early and often

Chris Smith: Bloomberg Is Full of It


Bloomberg at the 311 center today.Photo: Getty Images

Yesterday, in a press release, Mike Bloomberg said his switch of party allegiance from Republican to none-of-the-above was about “bring[ing] my affiliation into alignment with how I have led and will continue to lead our city.” This afternoon, in a press conference — after torturing reporters with a prolonged exaltation of the 311 system — the mayor claimed the switch was because he’d suddenly become aware of nasty partisanship in Washington, and that becoming a free agent allows him to speak his mind.


True, Bloomberg hasn’t governed according to any ideology other than pragmatic capitalism, and, true, he certainly hasn’t been Ed Koch. But the mayor hasn’t been shy about voicing his opinions, even in those bad old days when he was a Republican. His switch is about maximizing his time in the spotlight, either to test the waters for a presidential run (the cynical view) or to emphasize the important issues that craven pols avoid (Bloomberg’s stated agenda). But this maneuver has nothing to do with political philosophy or courage. There have been plenty of moments when changing affiliations would have shown real guts — in 2003, before the Republican convention came to town (as one of my smartest predecessors, Michael Tomasky, suggested then), or when the disaster of the war in Iraq had become plainly apparent, or when congressional Republicans were stiffing us on homeland-security money. But switching now? Call it what it is: expediency, just like it was in 2000 when Bloomberg went from lifelong Democrat to Republican to help his chances of winning the mayor’s race. Bloomberg can make a valuable contribution to the 2008 presidential contest, whether he’s actually in it or not. But he’s got to start by being what he claims to be: honest. —Chris Smith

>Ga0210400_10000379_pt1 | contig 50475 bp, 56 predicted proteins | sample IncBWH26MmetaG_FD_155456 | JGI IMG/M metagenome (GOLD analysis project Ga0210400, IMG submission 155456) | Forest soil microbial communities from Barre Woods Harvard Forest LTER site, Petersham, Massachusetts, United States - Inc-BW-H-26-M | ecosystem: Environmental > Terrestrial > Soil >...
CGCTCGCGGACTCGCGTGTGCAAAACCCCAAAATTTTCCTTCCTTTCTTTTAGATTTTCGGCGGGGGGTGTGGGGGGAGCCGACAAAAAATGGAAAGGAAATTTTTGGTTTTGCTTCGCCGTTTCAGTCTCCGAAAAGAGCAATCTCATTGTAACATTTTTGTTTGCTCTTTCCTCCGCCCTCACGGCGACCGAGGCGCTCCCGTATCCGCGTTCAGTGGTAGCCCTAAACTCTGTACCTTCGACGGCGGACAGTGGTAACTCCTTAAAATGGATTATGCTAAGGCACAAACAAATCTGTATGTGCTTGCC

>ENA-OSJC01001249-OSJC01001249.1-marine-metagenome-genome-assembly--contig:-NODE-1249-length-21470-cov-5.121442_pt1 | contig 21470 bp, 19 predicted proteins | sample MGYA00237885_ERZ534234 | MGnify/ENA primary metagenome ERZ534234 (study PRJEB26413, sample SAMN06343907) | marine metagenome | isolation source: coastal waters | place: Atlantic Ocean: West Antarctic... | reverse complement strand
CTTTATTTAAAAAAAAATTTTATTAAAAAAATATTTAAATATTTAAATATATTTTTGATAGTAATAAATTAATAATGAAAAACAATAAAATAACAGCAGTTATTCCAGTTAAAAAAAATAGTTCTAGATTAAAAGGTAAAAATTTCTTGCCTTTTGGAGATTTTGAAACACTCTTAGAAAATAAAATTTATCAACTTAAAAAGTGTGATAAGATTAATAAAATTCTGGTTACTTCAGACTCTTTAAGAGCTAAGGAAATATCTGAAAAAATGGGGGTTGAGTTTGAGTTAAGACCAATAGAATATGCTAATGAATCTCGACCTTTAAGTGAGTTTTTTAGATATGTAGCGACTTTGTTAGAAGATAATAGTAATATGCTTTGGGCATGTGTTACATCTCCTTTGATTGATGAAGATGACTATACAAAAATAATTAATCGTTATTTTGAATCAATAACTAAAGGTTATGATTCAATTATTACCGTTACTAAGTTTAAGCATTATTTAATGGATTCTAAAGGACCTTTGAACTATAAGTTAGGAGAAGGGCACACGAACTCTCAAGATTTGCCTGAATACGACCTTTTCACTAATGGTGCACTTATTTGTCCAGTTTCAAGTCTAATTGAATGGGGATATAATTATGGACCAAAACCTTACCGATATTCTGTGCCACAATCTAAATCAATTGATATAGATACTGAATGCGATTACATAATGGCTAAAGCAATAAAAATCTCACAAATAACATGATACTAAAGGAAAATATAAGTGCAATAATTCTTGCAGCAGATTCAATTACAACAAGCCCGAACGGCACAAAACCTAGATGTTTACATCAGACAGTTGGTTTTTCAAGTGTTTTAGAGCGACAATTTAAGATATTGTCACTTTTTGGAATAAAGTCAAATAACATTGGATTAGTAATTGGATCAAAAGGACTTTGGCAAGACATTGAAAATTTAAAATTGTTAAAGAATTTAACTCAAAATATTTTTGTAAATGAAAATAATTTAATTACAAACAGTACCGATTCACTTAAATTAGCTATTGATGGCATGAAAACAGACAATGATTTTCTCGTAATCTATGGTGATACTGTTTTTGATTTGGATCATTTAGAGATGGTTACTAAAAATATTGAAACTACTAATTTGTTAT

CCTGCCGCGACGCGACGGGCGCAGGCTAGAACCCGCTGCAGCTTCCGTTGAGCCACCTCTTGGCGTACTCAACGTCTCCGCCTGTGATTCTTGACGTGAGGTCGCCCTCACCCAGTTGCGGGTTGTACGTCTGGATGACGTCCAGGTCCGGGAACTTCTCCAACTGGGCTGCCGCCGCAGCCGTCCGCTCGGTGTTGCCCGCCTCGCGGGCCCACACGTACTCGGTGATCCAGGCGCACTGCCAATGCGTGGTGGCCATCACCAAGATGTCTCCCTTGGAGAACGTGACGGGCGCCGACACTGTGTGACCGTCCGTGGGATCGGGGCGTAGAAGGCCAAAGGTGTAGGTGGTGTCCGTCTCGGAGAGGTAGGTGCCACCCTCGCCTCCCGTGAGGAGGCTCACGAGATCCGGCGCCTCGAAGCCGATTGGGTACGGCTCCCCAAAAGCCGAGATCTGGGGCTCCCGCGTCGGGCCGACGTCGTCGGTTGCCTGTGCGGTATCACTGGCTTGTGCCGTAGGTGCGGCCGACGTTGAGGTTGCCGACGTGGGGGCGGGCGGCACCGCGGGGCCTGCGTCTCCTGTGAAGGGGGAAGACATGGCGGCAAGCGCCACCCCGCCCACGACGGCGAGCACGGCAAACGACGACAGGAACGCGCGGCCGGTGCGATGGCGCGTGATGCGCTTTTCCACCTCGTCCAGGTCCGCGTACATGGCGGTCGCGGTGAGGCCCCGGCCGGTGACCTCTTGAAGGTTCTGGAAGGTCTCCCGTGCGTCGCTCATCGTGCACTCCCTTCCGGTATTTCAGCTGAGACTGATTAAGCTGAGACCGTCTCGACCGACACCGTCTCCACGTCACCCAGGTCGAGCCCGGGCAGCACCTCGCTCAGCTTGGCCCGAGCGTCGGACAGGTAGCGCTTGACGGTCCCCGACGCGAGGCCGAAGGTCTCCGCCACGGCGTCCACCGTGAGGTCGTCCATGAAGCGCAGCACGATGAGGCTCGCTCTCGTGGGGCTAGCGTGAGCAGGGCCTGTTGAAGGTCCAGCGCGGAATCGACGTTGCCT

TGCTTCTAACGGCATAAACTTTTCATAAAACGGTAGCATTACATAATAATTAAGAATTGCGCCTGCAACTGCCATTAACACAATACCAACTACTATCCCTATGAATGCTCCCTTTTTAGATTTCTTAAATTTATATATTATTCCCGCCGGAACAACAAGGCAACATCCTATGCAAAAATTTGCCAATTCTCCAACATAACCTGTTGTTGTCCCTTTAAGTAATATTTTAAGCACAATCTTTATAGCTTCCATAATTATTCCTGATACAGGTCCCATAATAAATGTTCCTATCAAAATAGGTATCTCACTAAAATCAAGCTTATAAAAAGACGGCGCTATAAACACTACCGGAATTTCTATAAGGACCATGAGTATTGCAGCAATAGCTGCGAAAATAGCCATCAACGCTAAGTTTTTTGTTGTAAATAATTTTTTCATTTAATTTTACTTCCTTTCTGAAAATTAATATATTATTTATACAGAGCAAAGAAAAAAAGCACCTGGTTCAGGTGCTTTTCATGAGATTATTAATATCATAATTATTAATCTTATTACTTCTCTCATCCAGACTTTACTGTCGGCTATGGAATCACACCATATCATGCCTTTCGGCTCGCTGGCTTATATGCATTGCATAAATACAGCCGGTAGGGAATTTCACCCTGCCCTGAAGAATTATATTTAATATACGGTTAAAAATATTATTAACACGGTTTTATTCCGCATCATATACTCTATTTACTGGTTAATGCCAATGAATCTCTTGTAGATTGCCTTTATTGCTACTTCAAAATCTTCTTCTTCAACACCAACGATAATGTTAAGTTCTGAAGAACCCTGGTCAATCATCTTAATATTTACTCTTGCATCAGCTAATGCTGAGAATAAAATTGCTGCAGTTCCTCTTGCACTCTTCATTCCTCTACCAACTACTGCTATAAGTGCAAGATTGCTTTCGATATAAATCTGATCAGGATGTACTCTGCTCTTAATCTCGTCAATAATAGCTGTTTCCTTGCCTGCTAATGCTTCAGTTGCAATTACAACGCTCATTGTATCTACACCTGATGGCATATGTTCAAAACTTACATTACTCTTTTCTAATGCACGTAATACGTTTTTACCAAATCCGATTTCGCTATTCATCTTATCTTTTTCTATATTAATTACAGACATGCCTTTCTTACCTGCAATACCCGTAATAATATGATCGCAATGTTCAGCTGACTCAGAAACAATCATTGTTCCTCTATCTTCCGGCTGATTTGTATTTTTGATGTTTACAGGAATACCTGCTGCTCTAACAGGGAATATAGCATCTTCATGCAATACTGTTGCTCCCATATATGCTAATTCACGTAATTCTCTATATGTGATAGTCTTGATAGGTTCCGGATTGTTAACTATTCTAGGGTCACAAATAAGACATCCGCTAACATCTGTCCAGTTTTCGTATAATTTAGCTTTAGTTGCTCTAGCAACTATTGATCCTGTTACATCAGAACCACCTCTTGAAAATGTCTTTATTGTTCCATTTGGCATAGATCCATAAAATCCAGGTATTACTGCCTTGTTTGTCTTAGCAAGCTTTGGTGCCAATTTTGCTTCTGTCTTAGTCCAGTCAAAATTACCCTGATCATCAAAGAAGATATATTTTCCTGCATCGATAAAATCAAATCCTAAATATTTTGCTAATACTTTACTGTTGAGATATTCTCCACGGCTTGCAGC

Chris Smith: Bloomberg Is Full of It